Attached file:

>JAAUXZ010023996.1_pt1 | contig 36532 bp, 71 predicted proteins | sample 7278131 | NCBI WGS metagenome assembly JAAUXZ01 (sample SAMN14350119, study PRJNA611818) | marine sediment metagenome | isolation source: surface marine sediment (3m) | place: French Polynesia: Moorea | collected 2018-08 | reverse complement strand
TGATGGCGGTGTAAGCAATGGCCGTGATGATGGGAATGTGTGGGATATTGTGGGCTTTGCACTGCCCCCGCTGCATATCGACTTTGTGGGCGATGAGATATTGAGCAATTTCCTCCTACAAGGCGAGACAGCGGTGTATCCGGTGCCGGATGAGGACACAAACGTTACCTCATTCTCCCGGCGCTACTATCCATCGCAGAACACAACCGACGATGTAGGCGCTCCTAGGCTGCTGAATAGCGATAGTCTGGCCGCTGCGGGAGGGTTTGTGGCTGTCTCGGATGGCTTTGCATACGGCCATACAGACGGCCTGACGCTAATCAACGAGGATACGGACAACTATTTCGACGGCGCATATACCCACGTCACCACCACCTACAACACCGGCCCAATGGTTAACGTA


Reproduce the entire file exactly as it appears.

>JAAUXZ010023996.1_pt1 | contig 36532 bp, 71 predicted proteins | sample 7278131 | NCBI WGS metagenome assembly JAAUXZ01 (sample SAMN14350119, study PRJNA611818) | marine sediment metagenome | isolation source: surface marine sediment (3m) | place: French Polynesia: Moorea | collected 2018-08 | reverse complement strand
TGATGGCGGTGTAAGCAATGGCCGTGATGATGGGAATGTGTGGGATATTGTGGGCTTTGCACTGCCCCCGCTGCATATCGACTTTGTGGGCGATGAGATATTGAGCAATTTCCTCCTACAAGGCGAGACAGCGGTGTATCCGGTGCCGGATGAGGACACAAACGTTACCTCATTCTCCCGGCGCTACTATCCATCGCAGAACACAACCGACGATGTAGGCGCTCCTAGGCTGCTGAATAGCGATAGTCTGGCCGCTGCGGGAGGGTTTGTGGCTGTCTCGGATGGCTTTGCATACGGCCATACAGACGGCCTGACGCTAATCAACGAGGATACGGACAACTATTTCGACGGCGCATATACCCACGTCACCACCACCTACAACACCGGCCCAATGGTTAACGTA